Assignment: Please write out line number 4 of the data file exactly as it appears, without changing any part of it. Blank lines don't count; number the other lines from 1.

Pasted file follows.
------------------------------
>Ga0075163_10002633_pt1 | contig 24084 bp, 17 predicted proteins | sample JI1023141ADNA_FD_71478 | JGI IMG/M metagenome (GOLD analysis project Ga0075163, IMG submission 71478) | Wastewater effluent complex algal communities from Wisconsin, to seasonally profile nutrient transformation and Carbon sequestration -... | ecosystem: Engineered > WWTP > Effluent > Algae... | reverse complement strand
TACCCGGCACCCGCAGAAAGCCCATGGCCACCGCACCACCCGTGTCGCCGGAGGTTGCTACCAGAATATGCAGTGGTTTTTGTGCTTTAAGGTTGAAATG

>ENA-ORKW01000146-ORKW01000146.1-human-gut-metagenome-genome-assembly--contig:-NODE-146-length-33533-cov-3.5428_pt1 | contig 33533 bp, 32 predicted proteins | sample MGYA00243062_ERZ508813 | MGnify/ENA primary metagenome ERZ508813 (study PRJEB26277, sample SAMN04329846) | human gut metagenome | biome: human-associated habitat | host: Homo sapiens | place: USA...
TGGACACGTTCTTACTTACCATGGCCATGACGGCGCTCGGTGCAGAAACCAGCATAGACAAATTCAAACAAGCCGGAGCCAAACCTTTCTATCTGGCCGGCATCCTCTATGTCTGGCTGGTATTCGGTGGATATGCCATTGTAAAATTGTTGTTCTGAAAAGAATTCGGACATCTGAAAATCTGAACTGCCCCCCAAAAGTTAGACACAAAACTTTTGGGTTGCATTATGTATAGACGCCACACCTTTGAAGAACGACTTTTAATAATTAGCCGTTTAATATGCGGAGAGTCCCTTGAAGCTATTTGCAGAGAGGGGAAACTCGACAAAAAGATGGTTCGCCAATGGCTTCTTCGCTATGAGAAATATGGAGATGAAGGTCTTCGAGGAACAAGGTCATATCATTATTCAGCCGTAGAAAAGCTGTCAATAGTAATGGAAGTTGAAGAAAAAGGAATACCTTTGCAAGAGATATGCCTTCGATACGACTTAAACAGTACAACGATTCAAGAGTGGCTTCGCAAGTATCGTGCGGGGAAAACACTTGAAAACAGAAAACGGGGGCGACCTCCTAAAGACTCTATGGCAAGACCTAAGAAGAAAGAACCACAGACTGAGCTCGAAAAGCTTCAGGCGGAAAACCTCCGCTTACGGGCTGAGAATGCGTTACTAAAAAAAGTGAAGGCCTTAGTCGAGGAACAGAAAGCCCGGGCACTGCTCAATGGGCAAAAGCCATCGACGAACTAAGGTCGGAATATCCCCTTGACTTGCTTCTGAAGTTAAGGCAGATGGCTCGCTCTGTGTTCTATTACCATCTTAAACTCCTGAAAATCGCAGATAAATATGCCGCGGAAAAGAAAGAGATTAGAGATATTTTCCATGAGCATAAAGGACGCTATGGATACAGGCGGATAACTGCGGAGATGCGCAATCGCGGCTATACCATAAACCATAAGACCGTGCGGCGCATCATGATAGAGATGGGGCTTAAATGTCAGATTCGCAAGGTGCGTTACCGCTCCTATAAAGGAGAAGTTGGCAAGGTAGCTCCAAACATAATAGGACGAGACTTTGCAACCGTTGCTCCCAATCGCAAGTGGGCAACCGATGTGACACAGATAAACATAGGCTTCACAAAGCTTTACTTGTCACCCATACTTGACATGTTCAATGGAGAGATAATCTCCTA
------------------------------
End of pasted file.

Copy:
TGGACACGTTCTTACTTACCATGGCCATGACGGCGCTCGGTGCAGAAACCAGCATAGACAAATTCAAACAAGCCGGAGCCAAACCTTTCTATCTGGCCGGCATCCTCTATGTCTGGCTGGTATTCGGTGGATATGCCATTGTAAAATTGTTGTTCTGAAAAGAATTCGGACATCTGAAAATCTGAACTGCCCCCCAAAAGTTAGACACAAAACTTTTGGGTTGCATTATGTATAGACGCCACACCTTTGAAGAACGACTTTTAATAATTAGCCGTTTAATATGCGGAGAGTCCCTTGAAGCTATTTGCAGAGAGGGGAAACTCGACAAAAAGATGGTTCGCCAATGGCTTCTTCGCTATGAGAAATATGGAGATGAAGGTCTTCGAGGAACAAGGTCATATCATTATTCAGCCGTAGAAAAGCTGTCAATAGTAATGGAAGTTGAAGAAAAAGGAATACCTTTGCAAGAGATATGCCTTCGATACGACTTAAACAGTACAACGATTCAAGAGTGGCTTCGCAAGTATCGTGCGGGGAAAACACTTGAAAACAGAAAACGGGGGCGACCTCCTAAAGACTCTATGGCAAGACCTAAGAAGAAAGAACCACAGACTGAGCTCGAAAAGCTTCAGGCGGAAAACCTCCGCTTACGGGCTGAGAATGCGTTACTAAAAAAAGTGAAGGCCTTAGTCGAGGAACAGAAAGCCCGGGCACTGCTCAATGGGCAAAAGCCATCGACGAACTAAGGTCGGAATATCCCCTTGACTTGCTTCTGAAGTTAAGGCAGATGGCTCGCTCTGTGTTCTATTACCATCTTAAACTCCTGAAAATCGCAGATAAATATGCCGCGGAAAAGAAAGAGATTAGAGATATTTTCCATGAGCATAAAGGACGCTATGGATACAGGCGGATAACTGCGGAGATGCGCAATCGCGGCTATACCATAAACCATAAGACCGTGCGGCGCATCATGATAGAGATGGGGCTTAAATGTCAGATTCGCAAGGTGCGTTACCGCTCCTATAAAGGAGAAGTTGGCAAGGTAGCTCCAAACATAATAGGACGAGACTTTGCAACCGTTGCTCCCAATCGCAAGTGGGCAACCGATGTGACACAGATAAACATAGGCTTCACAAAGCTTTACTTGTCACCCATACTTGACATGTTCAATGGAGAGATAATCTCCTA